Indianapolis ranked No. 7 among nation’s solar leaders
City helps drive dramatic nationwide increase in solar capacity
Indianapolis — Indianapolis ranked seventh nationwide for solar energy capacity per capita, landing it among the nation’s leaders for installing clean energy from the sun. The results come from the sixth edition of Shining Cities: The Top U.S. Cities for Solar Energy, a new report released today by Environment America Research & Policy Center. It is the most comprehensive survey available of installed solar capacity in major U.S. cities.
“Indy can also be known as one of America’s ‘Solar Stars’,” said Bret Fanshaw, Go Solar Campaign director with Environment America Research & Policy Center. “Indianapolis’ use of solar energy sets an example for the rest of the country.”
Indianapolis ranked ahead of Riverside, California and just behind Phoenix for watts of solar energy capacity per capita as of year-end 2018. The city has a 17.5 MW solar installation located at the Indianapolis International Airport, making it the largest airport-based solar farm in the world. Indianapolis also was awarded a SolSmart Silver designation in 2016 for its efforts to streamline inspections and install solar on public buildings. Indianapolis ranked eighth in the report for total installed solar energy capacity as of year-end 2018.
“The benefits of going solar go beyond cutting energy costs to homeowners and business owners,” said Katie Robinson, Director of the Indianapolis Office of Sustainability. “Indianapolis residents and businesses have proven that efforts to reduce their carbon footprint, especially using solar energy, can not only improve healthy living but also affect property values in our city’s neighborhoods.”
In addition to the annual rankings, the report examined national solar power in major cities over the past six years. The analysis found that from 2013 to 2018, solar energy capacity more than doubled in 45 of 57 of America’s largest cities. Solar energy capacity more than doubled in Indianapolis during this time, according to the report.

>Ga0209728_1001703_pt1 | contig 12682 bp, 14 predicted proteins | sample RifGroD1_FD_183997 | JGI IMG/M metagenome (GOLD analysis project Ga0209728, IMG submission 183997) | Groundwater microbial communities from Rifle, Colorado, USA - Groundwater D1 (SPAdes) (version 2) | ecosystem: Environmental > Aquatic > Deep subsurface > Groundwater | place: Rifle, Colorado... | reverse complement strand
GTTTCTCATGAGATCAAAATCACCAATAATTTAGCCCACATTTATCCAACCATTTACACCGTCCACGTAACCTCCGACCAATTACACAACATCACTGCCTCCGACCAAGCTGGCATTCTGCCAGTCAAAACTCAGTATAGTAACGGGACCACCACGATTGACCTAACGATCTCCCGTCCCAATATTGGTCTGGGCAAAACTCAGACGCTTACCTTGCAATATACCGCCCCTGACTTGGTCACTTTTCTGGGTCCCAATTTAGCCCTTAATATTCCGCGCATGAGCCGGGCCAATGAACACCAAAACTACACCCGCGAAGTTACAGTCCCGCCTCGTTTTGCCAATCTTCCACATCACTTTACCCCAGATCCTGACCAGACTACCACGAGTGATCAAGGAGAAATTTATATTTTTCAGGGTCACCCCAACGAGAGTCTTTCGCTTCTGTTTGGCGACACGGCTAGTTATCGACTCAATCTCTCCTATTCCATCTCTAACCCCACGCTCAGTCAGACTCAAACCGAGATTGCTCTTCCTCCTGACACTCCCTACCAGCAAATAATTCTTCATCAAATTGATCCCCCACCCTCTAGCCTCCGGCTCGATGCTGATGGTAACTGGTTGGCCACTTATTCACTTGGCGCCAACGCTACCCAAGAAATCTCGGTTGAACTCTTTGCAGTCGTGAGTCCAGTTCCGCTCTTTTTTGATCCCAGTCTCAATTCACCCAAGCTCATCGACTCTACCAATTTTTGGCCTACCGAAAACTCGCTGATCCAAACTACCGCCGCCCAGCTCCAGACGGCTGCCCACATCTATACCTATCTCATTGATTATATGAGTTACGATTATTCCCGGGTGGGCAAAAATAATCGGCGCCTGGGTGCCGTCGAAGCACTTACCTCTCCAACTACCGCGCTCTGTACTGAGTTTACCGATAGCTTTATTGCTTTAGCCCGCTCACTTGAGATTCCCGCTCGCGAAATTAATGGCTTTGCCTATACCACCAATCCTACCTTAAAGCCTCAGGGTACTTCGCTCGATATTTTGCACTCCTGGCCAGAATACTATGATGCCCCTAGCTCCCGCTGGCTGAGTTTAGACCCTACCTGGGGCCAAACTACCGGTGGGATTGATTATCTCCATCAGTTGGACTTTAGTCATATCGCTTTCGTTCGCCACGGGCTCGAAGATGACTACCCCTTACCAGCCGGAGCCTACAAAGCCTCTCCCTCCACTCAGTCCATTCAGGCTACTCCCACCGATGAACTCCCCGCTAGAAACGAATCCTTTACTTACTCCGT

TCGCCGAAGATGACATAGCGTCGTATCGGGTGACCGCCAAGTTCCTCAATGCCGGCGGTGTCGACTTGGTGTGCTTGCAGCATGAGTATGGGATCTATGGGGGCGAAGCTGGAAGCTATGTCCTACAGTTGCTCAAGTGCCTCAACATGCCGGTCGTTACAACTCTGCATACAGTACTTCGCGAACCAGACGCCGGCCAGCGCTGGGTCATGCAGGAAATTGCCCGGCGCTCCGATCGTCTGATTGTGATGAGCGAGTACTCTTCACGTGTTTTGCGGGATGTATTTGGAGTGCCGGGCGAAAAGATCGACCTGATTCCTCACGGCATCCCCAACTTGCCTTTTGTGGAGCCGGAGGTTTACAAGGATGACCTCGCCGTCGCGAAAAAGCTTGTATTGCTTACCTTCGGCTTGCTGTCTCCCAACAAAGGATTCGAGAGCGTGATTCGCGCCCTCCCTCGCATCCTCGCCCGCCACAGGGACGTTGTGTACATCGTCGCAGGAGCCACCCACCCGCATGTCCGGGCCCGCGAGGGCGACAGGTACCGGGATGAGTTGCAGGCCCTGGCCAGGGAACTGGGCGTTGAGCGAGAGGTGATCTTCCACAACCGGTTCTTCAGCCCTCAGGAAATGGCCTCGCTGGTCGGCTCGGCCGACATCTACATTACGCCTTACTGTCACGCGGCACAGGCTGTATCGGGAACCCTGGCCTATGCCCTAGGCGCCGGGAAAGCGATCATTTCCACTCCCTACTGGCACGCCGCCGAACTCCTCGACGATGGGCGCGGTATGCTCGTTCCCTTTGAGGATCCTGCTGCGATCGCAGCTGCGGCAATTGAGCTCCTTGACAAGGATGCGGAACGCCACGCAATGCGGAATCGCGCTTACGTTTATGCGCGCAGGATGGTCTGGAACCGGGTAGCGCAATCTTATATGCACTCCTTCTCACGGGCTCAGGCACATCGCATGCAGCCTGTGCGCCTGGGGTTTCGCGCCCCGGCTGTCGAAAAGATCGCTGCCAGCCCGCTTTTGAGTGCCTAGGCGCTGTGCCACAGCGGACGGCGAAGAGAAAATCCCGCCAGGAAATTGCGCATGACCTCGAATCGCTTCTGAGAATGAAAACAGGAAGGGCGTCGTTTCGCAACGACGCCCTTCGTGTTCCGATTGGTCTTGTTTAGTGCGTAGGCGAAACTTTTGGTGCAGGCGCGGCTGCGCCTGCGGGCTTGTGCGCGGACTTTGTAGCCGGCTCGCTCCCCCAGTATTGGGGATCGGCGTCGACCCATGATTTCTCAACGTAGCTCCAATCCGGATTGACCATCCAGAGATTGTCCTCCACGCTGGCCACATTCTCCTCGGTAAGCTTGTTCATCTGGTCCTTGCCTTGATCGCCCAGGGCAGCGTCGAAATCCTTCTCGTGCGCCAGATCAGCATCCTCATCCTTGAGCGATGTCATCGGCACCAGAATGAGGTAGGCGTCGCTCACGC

Yet, the report also found that all of the cities in the study could install far more solar energy capacity than they currently have. According the report, 33 cities could install at least 50 times as much solar PV as they currently have installed in total on their small building rooftops alone.
“Each year we harness more and more of the enormous solar energy potential across the country,” said Fanshaw. “We still have a long way to go, but leaders like Indianapolis are taking the steps necessary to power more homes, schools and businesses with clean energy from the sun.”
In addition to the report, Environment America Research & Policy Center also released a new guide, “Ten Ways Your Community Can Go Solar”, a resource for local officials and community members who want to take action and bring more solar to their cities and towns.
This year’s Shining Cities survey ranks 69 of the nation’s major cities by solar energy capacity. Honolulu ranks first overall for solar energy capacity per capita, while Los Angeles places No. 1 in total solar energy capacity installed. Regional leaders for solar capacity per capita were Burlington, Vt. in the Northeast; Washington, D.C. in the South Atlantic; San Antonio in the South Central region; Indianapolis in the North Central region; Las Vegas in the Mountain region and Honolulu in the Pacific region.
Environment America Research & Policy Center is dedicated to protecting air, water and open space by investigating problems, crafting solutions, and educating the public.